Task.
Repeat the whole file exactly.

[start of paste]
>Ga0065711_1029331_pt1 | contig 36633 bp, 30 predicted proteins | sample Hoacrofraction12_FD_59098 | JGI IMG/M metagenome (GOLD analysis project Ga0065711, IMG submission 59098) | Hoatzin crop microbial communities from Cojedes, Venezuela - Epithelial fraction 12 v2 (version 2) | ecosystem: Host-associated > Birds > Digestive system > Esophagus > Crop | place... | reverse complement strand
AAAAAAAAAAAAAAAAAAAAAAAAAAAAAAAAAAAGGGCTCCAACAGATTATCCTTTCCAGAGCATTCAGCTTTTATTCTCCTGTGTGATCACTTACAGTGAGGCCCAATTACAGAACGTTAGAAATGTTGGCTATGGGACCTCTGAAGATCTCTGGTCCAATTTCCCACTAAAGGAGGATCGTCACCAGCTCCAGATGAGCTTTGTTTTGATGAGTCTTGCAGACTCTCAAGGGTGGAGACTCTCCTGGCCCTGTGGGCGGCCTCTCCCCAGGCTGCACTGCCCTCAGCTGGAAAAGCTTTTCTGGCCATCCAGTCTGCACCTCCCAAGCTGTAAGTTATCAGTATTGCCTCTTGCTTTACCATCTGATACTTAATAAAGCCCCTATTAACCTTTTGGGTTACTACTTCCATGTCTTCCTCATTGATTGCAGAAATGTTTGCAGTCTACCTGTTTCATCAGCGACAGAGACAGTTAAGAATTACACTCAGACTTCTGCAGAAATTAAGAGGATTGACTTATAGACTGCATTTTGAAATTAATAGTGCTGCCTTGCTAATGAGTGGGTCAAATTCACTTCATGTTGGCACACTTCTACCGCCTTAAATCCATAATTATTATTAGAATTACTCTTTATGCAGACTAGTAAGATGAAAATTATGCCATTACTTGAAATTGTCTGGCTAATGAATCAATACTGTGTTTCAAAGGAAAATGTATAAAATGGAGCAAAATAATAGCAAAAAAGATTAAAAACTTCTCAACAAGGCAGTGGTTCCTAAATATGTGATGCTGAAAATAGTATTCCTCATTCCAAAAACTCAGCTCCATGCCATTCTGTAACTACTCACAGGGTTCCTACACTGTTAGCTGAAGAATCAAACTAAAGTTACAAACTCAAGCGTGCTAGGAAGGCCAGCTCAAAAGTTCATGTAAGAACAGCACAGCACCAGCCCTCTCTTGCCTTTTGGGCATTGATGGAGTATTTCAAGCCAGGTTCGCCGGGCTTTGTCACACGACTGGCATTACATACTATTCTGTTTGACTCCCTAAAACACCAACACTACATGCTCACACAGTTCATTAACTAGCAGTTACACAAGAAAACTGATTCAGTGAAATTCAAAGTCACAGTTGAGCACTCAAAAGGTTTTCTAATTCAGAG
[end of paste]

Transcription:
>Ga0065711_1029331_pt1 | contig 36633 bp, 30 predicted proteins | sample Hoacrofraction12_FD_59098 | JGI IMG/M metagenome (GOLD analysis project Ga0065711, IMG submission 59098) | Hoatzin crop microbial communities from Cojedes, Venezuela - Epithelial fraction 12 v2 (version 2) | ecosystem: Host-associated > Birds > Digestive system > Esophagus > Crop | place... | reverse complement strand
AAAAAAAAAAAAAAAAAAAAAAAAAAAAAAAAAAAGGGCTCCAACAGATTATCCTTTCCAGAGCATTCAGCTTTTATTCTCCTGTGTGATCACTTACAGTGAGGCCCAATTACAGAACGTTAGAAATGTTGGCTATGGGACCTCTGAAGATCTCTGGTCCAATTTCCCACTAAAGGAGGATCGTCACCAGCTCCAGATGAGCTTTGTTTTGATGAGTCTTGCAGACTCTCAAGGGTGGAGACTCTCCTGGCCCTGTGGGCGGCCTCTCCCCAGGCTGCACTGCCCTCAGCTGGAAAAGCTTTTCTGGCCATCCAGTCTGCACCTCCCAAGCTGTAAGTTATCAGTATTGCCTCTTGCTTTACCATCTGATACTTAATAAAGCCCCTATTAACCTTTTGGGTTACTACTTCCATGTCTTCCTCATTGATTGCAGAAATGTTTGCAGTCTACCTGTTTCATCAGCGACAGAGACAGTTAAGAATTACACTCAGACTTCTGCAGAAATTAAGAGGATTGACTTATAGACTGCATTTTGAAATTAATAGTGCTGCCTTGCTAATGAGTGGGTCAAATTCACTTCATGTTGGCACACTTCTACCGCCTTAAATCCATAATTATTATTAGAATTACTCTTTATGCAGACTAGTAAGATGAAAATTATGCCATTACTTGAAATTGTCTGGCTAATGAATCAATACTGTGTTTCAAAGGAAAATGTATAAAATGGAGCAAAATAATAGCAAAAAAGATTAAAAACTTCTCAACAAGGCAGTGGTTCCTAAATATGTGATGCTGAAAATAGTATTCCTCATTCCAAAAACTCAGCTCCATGCCATTCTGTAACTACTCACAGGGTTCCTACACTGTTAGCTGAAGAATCAAACTAAAGTTACAAACTCAAGCGTGCTAGGAAGGCCAGCTCAAAAGTTCATGTAAGAACAGCACAGCACCAGCCCTCTCTTGCCTTTTGGGCATTGATGGAGTATTTCAAGCCAGGTTCGCCGGGCTTTGTCACACGACTGGCATTACATACTATTCTGTTTGACTCCCTAAAACACCAACACTACATGCTCACACAGTTCATTAACTAGCAGTTACACAAGAAAACTGATTCAGTGAAATTCAAAGTCACAGTTGAGCACTCAAAAGGTTTTCTAATTCAGAG